Overall, I had a great time. The park was, as is often said here, in great shape. Beautifully kept and manicured. The big question now is, WDW or Disneyland? Well, interestingly enough, I think my heart is still with WDW. Firstly, although I read about the gripes about WDW maintenance and such, when I’m in the parks there, I honestly don’t see it in the same way that a lot of people on the boards do. Yes, sometimes Brer Rabbit doesn’t hop (but for me mostly he does). Yes, the Yeti doesn’t work. Etc. But the maintenance issues, though I am not denying them—are overwhelmed by the good around them. Point being—they don’t detract significantly from the Magic. I also think, having gone to WDW over the past few years several times, that things are on the upswing. So. Yes, Disneyland sparkles a bit more, but I can’t wave my arms in the air about it that much. What WDW offers is that “world” experience, with the resorts (I’m lookin’ at you Port Orleans and Poly!), the ‘carefree’ bus and monorail transport, the experience of an entire area of the planet that is a magical place. No crazy L.A. around it.

Oh, and Epcot. Probably my favorite park.

It didn’t help that three of the attractions that are thought to be significantly better at DL were closed. Tower of Terror is less than WDW. Haunted Mansion wasn’t Haunted Mansion. These are little things, but then so is a missing rock on a hill in WDW’s BTMRR, and so we pick and choose our fan-battles, don’t we all?

I think a family trip to the DL resort could be in the offing, once CarsLand and the revamped DCA entrance are opened. I think it would be an enjoyable trip. We’d probably mix in some Hollywood, some beach, some driving around L.A. with it, as opposed to the “total immersion” WDW experience that we crave and seek out.

So, hats off to “Walt’s park” and all the little details. I had a great day there. At this point, interestingly—and personally, I’m still going to call WDW my Disney “home”.

Hope you enjoyed my trip report, let the banter begin!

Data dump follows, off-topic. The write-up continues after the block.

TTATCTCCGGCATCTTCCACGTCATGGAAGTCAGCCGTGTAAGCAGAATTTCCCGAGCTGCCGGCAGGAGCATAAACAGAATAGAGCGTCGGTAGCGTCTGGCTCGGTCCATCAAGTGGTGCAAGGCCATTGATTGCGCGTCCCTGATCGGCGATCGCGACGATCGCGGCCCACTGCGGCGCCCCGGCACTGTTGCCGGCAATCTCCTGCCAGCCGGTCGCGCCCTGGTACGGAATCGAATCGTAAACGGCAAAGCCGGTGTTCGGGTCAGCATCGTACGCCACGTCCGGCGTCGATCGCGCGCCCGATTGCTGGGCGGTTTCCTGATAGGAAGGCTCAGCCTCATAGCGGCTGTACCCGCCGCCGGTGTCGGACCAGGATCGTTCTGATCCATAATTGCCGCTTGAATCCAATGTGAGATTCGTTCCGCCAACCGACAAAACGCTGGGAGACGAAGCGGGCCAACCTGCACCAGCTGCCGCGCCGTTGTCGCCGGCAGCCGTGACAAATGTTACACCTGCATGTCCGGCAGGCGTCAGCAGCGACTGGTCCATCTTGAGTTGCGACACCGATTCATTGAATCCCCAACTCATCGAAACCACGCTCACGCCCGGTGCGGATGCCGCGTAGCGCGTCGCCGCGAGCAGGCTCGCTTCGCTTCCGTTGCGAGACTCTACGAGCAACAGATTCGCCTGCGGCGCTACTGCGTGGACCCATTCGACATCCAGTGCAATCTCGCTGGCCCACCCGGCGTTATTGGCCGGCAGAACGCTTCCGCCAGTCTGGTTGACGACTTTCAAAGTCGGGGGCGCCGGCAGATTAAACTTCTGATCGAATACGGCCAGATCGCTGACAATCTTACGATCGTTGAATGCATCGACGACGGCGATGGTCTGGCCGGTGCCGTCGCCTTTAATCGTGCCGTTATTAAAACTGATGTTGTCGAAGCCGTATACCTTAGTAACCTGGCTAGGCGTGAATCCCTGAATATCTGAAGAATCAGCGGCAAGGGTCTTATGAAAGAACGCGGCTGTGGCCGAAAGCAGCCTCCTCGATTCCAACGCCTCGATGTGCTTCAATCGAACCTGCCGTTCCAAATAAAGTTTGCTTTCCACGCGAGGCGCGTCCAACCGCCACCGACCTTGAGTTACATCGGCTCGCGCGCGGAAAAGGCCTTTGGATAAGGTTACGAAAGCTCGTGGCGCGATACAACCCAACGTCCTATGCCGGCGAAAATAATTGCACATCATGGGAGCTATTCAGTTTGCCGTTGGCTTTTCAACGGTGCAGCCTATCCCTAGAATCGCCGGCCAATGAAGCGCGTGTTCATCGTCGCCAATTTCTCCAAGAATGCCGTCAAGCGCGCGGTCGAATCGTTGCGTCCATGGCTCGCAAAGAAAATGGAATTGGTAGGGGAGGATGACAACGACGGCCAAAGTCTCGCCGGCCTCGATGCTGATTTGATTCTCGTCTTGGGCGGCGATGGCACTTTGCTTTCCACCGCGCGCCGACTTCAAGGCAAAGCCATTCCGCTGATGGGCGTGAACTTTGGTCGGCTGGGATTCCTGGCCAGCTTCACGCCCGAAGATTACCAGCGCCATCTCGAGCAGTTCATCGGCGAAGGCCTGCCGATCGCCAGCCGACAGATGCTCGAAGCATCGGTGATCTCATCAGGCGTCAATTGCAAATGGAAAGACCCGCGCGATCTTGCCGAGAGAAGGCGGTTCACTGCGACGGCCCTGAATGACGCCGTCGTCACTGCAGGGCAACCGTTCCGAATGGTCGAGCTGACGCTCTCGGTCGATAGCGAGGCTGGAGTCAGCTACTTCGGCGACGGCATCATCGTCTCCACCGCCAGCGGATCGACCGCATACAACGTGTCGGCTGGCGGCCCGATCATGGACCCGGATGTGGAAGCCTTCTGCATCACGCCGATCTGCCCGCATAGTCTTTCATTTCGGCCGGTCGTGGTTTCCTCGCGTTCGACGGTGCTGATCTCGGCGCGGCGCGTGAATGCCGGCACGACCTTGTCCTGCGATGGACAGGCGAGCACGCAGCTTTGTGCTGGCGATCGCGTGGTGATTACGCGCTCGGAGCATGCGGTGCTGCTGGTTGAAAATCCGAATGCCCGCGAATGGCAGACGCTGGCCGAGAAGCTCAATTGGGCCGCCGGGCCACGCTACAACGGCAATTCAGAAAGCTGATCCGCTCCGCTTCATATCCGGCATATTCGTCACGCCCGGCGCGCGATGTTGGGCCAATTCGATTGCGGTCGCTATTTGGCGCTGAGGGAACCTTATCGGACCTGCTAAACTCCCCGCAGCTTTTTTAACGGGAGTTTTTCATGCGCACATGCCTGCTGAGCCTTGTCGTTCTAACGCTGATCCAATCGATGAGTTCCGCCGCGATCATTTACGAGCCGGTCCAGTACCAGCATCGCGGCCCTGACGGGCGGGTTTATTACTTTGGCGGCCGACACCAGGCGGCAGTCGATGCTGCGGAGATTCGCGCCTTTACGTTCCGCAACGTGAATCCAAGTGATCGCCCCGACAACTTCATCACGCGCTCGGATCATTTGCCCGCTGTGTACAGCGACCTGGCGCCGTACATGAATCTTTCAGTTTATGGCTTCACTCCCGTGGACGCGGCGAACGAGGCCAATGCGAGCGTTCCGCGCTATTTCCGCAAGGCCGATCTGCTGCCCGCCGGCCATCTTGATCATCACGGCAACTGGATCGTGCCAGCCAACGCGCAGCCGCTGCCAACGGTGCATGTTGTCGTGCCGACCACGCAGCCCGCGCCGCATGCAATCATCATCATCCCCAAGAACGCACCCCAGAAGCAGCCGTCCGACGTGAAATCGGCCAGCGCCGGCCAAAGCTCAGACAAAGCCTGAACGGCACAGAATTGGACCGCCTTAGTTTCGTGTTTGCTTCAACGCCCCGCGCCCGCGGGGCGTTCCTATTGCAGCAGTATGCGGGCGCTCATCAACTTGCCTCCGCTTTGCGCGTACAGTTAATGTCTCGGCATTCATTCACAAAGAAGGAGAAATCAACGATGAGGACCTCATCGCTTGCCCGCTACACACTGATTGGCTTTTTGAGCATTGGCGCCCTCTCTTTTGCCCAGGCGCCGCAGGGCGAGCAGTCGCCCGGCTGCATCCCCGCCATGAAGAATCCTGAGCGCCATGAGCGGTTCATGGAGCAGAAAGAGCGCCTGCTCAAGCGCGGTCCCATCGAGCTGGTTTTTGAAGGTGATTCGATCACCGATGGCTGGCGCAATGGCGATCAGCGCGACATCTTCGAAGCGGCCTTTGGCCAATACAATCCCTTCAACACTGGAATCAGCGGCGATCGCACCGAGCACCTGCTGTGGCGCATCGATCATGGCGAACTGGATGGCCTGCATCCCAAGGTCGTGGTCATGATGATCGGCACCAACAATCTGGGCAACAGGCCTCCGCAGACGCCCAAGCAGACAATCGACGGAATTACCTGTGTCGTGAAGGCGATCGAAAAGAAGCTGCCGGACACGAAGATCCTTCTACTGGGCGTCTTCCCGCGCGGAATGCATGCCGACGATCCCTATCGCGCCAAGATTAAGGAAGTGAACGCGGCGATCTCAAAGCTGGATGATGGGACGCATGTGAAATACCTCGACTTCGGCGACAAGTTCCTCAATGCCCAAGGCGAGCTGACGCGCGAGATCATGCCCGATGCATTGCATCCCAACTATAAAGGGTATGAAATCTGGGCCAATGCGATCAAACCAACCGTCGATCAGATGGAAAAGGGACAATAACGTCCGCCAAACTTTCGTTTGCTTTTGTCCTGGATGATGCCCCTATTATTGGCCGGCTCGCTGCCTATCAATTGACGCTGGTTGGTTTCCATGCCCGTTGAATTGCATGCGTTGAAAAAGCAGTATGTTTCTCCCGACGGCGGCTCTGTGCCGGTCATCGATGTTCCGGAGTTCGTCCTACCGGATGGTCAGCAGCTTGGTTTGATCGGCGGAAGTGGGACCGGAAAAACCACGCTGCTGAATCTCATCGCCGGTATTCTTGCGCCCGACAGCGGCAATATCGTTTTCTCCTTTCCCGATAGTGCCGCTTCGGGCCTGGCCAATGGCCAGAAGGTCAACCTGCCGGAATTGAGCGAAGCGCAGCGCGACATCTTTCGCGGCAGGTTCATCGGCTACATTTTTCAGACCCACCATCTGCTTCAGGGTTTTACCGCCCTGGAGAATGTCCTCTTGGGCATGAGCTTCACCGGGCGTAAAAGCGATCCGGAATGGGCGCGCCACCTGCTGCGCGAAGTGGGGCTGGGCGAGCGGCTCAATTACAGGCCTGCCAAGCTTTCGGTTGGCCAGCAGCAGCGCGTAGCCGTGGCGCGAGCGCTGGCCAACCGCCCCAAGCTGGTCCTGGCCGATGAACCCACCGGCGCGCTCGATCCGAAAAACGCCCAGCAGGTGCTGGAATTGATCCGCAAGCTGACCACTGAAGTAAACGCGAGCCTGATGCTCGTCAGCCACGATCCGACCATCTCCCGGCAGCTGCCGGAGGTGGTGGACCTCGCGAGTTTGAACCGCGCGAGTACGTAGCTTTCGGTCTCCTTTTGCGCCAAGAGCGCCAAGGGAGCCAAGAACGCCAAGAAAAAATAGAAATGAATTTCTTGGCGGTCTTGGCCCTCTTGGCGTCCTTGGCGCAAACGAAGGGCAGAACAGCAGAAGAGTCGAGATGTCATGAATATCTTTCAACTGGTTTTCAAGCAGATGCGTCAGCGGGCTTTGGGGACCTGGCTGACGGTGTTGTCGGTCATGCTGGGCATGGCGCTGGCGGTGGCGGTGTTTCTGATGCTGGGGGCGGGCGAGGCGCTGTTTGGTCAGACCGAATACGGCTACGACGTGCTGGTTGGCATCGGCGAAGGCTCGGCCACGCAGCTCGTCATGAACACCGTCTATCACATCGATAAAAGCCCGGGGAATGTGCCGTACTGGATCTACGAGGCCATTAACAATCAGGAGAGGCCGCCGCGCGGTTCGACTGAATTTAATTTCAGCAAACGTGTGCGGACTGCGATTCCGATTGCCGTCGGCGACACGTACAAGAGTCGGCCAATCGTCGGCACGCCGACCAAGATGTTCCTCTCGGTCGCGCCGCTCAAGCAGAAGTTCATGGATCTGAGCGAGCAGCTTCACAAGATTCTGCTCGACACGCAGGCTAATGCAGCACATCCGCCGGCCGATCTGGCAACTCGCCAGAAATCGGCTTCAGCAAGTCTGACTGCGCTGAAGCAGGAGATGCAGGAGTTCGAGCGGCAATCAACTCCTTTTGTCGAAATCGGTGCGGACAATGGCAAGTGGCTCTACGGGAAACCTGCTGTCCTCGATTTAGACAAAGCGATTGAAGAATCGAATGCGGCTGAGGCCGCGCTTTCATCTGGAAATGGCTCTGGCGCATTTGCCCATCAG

Atomicmickey

Well-Known Member
Original Poster
A couple of other notes I didn't mention in my already lengthy report!

Jungle Cruise--points to WDW for the longer cruise with the interior section of the temple. Jokes were the same, of course! And the skipper fired his gun--which I don't think they do anymore in WDW. ( I really liked one cruise we took in WDW where the skipper insisted that the Hippos were afraid of THE STRING that attached his gun to the boat. :lol:)

Indiana Jones--I almost can't believe, even though I know it is true, that Dinosaur is the same ride. The interior decoration and effects are SO much better here, it transforms the ride completely. It shows that with a little work, (turn up the lights a bit in WDW, and get all the effects working!) Dinosaur could be so much better. Love the big room with the big head, shaky bridge, fire effects, wow!
 

Magenta Panther

Well-Known Member
Great report and observations, AtomicMickey. I feel the same way, FWIW. Disneyland is Walt's park, and it's a thrill to walk its streets knowing he walked them too. But at WDW, you do truly escape from the mundane world in a way you can't at Disneyland. Walt, you know, always griped about the cruddy surroundings that sprang up after Disneyland opened, and he worked hard to correct that when he designed WDW, thank goodness.